45 go unopposed in PP primaries, analysts speak out

The ruling Peoples Party (PP) just ended primary elections has seen more than 45 aspirants going through unopposed.

PP  has for over a month been conducting primary elections across the country to endorse Parliamentary candidates as well as councillors for the May 20th tripartite elections with some of the results thrown into disputes.

Nyasa Times sourced information as confirmed by the party’s executive officials, show that the party had three unopposed candidates in northern region, 25 in the central region, four in eastern region and 13 in southern region.

Some of the notable candidates endorsed victors following absence of challengers include Reverend Malani Mtonga, vice-president Khumbo Kachale, Halima Daudi, Tony Ngalande, Yusuf Matumula, Sidik Mia, Brown Mpinganjira, Ulemu Chilapondwa and Rajah Khani among others.

Mpinganjira: Mulanje strongman unopposed

Mpinganjira: Mulanje strongman unopposed

However, some political commentators suggest the scenario indicates how unpopular and weak the party is in the concerned constituencies thereby attracting little or no interest from people to join and compete in the elections.

Human rights activist and lawyer, Justice Dzonzi said: “This may mean that the party is not known on the grassroots level to a point that it can’t attract people to compete for its endorsement. But also it might be due to poor publicity; the party may not have done much work to establish itself on the ground as well as informing people more on the primaries”.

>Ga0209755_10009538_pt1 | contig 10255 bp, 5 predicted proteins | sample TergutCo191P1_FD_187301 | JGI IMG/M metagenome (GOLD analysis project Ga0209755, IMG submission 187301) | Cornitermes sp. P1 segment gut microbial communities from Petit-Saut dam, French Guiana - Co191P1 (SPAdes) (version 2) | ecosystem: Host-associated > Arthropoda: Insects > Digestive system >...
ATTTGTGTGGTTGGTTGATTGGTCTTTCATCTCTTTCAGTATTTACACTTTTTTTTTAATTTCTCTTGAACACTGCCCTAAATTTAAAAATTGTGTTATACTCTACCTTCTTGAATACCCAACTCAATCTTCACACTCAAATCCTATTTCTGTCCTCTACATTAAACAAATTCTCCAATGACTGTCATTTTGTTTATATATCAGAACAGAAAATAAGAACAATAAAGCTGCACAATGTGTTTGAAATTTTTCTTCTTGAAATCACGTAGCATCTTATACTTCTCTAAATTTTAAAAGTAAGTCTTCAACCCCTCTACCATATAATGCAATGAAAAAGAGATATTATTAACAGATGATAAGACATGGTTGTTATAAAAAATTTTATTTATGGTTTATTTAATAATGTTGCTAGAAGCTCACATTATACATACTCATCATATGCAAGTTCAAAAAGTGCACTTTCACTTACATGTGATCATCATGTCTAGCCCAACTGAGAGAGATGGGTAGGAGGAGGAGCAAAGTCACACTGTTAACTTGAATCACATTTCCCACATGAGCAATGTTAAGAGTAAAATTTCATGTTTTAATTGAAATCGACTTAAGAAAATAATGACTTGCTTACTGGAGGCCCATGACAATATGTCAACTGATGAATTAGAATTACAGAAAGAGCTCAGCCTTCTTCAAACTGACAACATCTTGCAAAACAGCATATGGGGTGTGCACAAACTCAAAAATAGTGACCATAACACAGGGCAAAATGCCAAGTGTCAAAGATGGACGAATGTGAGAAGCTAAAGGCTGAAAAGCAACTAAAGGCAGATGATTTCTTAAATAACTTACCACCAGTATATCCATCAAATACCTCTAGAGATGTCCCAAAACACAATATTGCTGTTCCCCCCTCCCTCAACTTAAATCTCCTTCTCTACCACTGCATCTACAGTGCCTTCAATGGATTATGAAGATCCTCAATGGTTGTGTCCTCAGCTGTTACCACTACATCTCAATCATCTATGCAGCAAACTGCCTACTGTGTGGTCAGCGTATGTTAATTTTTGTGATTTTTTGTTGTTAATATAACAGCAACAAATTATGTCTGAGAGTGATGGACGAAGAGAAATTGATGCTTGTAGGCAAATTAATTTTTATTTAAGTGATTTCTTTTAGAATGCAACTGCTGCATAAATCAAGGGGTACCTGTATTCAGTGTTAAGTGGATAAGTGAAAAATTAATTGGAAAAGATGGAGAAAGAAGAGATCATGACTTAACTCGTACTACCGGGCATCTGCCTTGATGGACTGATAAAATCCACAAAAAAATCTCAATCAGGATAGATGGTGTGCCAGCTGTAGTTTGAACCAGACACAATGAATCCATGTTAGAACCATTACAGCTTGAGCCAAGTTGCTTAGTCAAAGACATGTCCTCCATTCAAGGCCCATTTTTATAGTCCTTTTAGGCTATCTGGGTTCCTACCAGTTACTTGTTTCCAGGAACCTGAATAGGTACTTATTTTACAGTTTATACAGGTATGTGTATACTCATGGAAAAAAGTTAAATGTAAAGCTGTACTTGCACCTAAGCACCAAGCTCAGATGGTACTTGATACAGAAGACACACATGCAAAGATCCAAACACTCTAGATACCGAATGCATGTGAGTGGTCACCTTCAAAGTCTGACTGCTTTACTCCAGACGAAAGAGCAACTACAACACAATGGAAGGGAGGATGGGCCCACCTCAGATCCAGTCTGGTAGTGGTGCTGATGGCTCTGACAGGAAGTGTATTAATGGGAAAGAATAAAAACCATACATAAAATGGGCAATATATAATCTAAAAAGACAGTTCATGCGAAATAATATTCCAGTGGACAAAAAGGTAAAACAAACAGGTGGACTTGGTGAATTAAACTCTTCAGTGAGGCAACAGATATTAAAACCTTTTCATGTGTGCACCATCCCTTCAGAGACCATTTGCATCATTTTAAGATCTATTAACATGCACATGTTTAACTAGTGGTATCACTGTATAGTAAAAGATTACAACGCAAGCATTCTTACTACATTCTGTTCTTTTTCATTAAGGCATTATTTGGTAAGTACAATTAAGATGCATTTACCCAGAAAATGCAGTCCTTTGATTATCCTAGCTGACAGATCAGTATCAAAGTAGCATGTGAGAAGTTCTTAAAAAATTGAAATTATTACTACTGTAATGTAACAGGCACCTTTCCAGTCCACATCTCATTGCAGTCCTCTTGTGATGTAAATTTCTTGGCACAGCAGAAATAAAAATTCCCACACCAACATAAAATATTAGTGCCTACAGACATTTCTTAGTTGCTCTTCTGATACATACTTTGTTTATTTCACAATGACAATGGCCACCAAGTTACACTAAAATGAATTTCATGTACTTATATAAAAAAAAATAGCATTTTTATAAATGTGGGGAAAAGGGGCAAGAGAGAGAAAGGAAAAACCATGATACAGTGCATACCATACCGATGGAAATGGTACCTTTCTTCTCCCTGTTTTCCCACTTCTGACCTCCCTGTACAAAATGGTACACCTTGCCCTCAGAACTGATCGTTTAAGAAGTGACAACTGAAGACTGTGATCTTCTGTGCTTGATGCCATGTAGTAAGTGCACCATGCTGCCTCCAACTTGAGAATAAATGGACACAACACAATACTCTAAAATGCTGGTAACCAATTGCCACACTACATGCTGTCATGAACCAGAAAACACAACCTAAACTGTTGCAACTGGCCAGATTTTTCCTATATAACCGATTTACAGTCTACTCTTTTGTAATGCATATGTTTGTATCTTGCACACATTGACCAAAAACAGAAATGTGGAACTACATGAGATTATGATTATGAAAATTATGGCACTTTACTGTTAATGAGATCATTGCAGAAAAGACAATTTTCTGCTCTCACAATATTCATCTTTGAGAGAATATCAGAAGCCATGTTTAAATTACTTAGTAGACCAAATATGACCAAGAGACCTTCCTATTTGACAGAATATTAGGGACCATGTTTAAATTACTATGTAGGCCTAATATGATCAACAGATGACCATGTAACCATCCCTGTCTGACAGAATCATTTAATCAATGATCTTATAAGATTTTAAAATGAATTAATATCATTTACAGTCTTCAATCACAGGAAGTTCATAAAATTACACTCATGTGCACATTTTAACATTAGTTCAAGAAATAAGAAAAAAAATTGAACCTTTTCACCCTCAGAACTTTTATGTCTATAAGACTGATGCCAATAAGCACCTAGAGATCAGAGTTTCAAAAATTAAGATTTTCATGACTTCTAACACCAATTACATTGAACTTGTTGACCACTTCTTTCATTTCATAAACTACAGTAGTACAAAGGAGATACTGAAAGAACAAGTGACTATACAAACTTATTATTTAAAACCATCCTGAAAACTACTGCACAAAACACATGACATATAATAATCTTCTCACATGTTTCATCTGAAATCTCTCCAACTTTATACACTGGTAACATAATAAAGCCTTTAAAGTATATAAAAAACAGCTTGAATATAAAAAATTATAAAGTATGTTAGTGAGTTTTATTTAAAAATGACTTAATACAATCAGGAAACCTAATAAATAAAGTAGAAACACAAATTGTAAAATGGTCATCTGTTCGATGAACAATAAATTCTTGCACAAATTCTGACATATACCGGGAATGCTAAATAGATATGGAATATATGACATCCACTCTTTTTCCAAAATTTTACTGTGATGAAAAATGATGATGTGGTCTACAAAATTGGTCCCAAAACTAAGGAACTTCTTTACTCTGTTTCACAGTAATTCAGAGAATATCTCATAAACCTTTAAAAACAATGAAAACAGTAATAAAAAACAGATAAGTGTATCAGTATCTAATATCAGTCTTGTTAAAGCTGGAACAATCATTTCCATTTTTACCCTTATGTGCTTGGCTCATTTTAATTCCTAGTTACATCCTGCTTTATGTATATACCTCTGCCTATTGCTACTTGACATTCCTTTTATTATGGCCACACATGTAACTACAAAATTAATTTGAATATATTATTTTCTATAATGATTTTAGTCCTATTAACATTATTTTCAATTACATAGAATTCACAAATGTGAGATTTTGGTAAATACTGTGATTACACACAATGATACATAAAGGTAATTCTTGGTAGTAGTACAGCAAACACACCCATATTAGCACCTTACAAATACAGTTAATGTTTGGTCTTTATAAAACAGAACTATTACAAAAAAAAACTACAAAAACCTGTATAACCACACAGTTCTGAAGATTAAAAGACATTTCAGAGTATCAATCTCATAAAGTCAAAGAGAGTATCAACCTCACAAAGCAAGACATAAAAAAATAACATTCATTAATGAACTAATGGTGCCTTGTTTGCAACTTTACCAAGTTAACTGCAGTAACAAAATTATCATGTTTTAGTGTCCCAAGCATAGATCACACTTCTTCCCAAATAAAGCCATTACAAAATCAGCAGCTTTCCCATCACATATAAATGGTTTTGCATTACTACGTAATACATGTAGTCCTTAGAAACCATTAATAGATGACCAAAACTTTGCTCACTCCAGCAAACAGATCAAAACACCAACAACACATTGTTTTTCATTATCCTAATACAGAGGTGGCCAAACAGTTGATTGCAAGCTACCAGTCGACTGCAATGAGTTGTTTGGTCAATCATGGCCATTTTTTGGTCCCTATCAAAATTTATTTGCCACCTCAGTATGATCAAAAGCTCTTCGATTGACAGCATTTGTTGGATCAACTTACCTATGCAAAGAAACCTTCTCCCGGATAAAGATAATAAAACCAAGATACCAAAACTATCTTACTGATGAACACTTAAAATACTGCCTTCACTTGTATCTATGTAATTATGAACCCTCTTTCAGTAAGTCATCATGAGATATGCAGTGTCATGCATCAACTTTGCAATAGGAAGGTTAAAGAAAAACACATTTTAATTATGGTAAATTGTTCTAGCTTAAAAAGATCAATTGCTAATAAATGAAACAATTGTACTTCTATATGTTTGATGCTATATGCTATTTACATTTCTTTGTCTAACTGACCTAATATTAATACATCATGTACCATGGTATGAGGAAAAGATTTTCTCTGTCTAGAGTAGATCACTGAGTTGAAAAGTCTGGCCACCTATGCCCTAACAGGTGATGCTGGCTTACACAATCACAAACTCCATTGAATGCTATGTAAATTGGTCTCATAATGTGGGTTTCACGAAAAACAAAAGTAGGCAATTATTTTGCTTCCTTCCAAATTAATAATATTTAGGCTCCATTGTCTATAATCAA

Dzonzi further hinted that most of the unopposed candidates might have benefited from the party’s internal propaganda that worked in their favour, adding the party might have deliberately closed doors for other interested members to participate in the elections.

“There could be propaganda by top party officials to discourage some of interested contestants in favour of others. Competition for political positions is usually strong in areas where the party is strongest; in this case PP has failed to demonstrate its strength in the concerned constituencies. The primaries were its first opportunity to test its popularity”.

He added: “Any party considering winning May 20th elections must first embrace primary elections with seriousness. Primaries help to create a political party’s brand name, which en enhance its chances and build good will. The more popular the party is, the more it is likely to win because politics is market-based system”.

Concurring with Dzonzi, University of Malawi’s Chancellor College-based political scientist, Dr. Mustapha Hussein said PP’s popularity could not be measured by number of unopposed candidates it endorsed but how much votes it will amass during the forthcoming tripartite elections.

“Having such number of unopposed candidates might suggest that the party is not popular in their respective constituencies or people don’t like to be associated with it. But it might also be the internal work that forced some of aspirants to pave way for candidates the party considers strong enough to represent it,” explained Hussein.

But PP Deputy Spokesperson, Ken Msonda rejected assumption that the party is weak in constituencies where candidates were unopposed.

“There are two reasons why candidates were unopposed in certain constituencies; it’s either the party is too strong in those constituencies or the candidates were too strong and no one dared to compete against him/her,” argued Msonda.

Msonda added: “We are happy and satisfied with the way these primaries were conducted, suffice to say in any election, be it political, religious or any, there are some challenges and as a party we anticipated to face such challenges. At the moment we are deliberating on disputes by some losing candidates. But all in all the party achieved its objective for adopting new voting system”.

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